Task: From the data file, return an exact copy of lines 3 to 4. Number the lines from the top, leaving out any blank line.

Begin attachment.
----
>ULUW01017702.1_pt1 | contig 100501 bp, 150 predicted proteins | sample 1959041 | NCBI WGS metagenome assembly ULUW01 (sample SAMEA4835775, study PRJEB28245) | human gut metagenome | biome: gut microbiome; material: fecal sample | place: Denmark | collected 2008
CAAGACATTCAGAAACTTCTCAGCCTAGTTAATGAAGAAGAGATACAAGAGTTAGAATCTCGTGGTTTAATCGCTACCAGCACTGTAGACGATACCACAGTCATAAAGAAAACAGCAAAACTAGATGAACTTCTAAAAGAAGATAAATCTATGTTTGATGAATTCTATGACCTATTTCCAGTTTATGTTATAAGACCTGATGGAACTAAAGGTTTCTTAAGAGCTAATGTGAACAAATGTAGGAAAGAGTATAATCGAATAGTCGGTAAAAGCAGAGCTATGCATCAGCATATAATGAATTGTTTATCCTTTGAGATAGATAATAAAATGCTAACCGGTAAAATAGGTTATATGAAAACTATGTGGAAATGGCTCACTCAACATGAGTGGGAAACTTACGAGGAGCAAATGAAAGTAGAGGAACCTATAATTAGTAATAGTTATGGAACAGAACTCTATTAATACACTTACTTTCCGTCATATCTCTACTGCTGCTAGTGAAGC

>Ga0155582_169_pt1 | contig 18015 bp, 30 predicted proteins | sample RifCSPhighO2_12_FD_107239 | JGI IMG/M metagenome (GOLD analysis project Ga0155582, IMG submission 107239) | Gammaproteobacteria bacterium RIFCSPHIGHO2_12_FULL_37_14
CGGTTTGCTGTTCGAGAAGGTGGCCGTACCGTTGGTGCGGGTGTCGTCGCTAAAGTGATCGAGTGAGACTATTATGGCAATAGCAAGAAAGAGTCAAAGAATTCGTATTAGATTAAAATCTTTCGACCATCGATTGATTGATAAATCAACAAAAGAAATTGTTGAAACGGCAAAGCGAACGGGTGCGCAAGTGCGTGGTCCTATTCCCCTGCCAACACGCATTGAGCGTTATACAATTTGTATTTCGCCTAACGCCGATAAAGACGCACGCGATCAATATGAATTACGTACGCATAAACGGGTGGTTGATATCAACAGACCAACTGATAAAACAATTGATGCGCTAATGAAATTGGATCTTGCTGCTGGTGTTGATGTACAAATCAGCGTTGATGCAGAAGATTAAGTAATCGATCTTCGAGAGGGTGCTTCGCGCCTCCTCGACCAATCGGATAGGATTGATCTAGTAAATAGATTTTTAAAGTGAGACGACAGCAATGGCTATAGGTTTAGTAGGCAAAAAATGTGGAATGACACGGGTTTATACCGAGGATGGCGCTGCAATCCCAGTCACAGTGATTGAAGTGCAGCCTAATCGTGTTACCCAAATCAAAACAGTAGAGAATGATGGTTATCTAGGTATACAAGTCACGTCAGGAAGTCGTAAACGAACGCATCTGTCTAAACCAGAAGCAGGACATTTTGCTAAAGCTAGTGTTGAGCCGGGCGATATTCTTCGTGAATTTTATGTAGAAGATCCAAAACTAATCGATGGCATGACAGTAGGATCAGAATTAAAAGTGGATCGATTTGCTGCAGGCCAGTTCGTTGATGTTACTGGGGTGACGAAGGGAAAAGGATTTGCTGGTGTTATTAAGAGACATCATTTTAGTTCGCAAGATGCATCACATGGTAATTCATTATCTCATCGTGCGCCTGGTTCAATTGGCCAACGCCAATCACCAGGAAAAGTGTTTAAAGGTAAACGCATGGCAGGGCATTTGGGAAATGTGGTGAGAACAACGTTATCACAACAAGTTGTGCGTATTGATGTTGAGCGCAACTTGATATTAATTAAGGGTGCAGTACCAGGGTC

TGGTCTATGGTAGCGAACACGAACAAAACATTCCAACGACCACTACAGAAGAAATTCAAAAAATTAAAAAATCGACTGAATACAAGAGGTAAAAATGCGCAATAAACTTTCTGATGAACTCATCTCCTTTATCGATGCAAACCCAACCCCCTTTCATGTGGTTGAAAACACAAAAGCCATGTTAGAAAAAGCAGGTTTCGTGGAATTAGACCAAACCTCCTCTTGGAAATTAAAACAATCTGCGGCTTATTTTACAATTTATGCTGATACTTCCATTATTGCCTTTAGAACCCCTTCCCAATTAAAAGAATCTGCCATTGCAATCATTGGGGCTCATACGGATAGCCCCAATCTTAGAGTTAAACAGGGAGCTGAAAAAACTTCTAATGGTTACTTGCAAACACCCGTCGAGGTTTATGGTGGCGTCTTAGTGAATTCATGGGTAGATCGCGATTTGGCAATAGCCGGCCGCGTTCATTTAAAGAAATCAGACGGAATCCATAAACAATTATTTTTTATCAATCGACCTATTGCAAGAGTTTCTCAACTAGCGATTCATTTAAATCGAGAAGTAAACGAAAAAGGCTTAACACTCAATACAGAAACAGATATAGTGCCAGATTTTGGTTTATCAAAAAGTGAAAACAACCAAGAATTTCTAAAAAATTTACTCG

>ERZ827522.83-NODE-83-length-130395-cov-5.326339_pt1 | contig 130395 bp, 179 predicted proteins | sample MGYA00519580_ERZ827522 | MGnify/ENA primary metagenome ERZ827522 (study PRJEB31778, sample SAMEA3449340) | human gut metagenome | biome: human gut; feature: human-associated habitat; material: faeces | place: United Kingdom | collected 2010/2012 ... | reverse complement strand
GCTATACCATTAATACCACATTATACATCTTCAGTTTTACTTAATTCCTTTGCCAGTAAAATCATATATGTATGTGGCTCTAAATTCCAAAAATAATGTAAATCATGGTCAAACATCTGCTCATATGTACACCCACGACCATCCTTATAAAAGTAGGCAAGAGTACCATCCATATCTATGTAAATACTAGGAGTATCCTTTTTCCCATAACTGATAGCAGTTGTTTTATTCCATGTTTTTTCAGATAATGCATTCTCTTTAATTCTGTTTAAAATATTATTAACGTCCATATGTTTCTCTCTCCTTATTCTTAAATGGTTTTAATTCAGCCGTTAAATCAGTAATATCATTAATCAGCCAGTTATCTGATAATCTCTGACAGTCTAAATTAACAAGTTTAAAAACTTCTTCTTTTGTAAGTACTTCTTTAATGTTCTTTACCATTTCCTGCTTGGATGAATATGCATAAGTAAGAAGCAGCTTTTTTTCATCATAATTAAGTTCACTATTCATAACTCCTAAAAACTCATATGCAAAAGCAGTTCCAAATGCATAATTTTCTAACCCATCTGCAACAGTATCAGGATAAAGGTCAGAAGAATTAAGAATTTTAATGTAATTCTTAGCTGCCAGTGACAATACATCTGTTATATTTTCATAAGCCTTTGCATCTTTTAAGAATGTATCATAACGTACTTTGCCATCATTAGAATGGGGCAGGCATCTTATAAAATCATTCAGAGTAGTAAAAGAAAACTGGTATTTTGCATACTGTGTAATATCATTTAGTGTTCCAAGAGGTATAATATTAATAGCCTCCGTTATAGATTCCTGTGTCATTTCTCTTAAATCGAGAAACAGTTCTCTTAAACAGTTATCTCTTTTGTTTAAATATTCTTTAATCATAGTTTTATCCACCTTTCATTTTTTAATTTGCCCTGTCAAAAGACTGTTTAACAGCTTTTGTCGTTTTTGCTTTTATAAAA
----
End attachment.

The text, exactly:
>Ga0155582_169_pt1 | contig 18015 bp, 30 predicted proteins | sample RifCSPhighO2_12_FD_107239 | JGI IMG/M metagenome (GOLD analysis project Ga0155582, IMG submission 107239) | Gammaproteobacteria bacterium RIFCSPHIGHO2_12_FULL_37_14
CGGTTTGCTGTTCGAGAAGGTGGCCGTACCGTTGGTGCGGGTGTCGTCGCTAAAGTGATCGAGTGAGACTATTATGGCAATAGCAAGAAAGAGTCAAAGAATTCGTATTAGATTAAAATCTTTCGACCATCGATTGATTGATAAATCAACAAAAGAAATTGTTGAAACGGCAAAGCGAACGGGTGCGCAAGTGCGTGGTCCTATTCCCCTGCCAACACGCATTGAGCGTTATACAATTTGTATTTCGCCTAACGCCGATAAAGACGCACGCGATCAATATGAATTACGTACGCATAAACGGGTGGTTGATATCAACAGACCAACTGATAAAACAATTGATGCGCTAATGAAATTGGATCTTGCTGCTGGTGTTGATGTACAAATCAGCGTTGATGCAGAAGATTAAGTAATCGATCTTCGAGAGGGTGCTTCGCGCCTCCTCGACCAATCGGATAGGATTGATCTAGTAAATAGATTTTTAAAGTGAGACGACAGCAATGGCTATAGGTTTAGTAGGCAAAAAATGTGGAATGACACGGGTTTATACCGAGGATGGCGCTGCAATCCCAGTCACAGTGATTGAAGTGCAGCCTAATCGTGTTACCCAAATCAAAACAGTAGAGAATGATGGTTATCTAGGTATACAAGTCACGTCAGGAAGTCGTAAACGAACGCATCTGTCTAAACCAGAAGCAGGACATTTTGCTAAAGCTAGTGTTGAGCCGGGCGATATTCTTCGTGAATTTTATGTAGAAGATCCAAAACTAATCGATGGCATGACAGTAGGATCAGAATTAAAAGTGGATCGATTTGCTGCAGGCCAGTTCGTTGATGTTACTGGGGTGACGAAGGGAAAAGGATTTGCTGGTGTTATTAAGAGACATCATTTTAGTTCGCAAGATGCATCACATGGTAATTCATTATCTCATCGTGCGCCTGGTTCAATTGGCCAACGCCAATCACCAGGAAAAGTGTTTAAAGGTAAACGCATGGCAGGGCATTTGGGAAATGTGGTGAGAACAACGTTATCACAACAAGTTGTGCGTATTGATGTTGAGCGCAACTTGATATTAATTAAGGGTGCAGTACCAGGGTC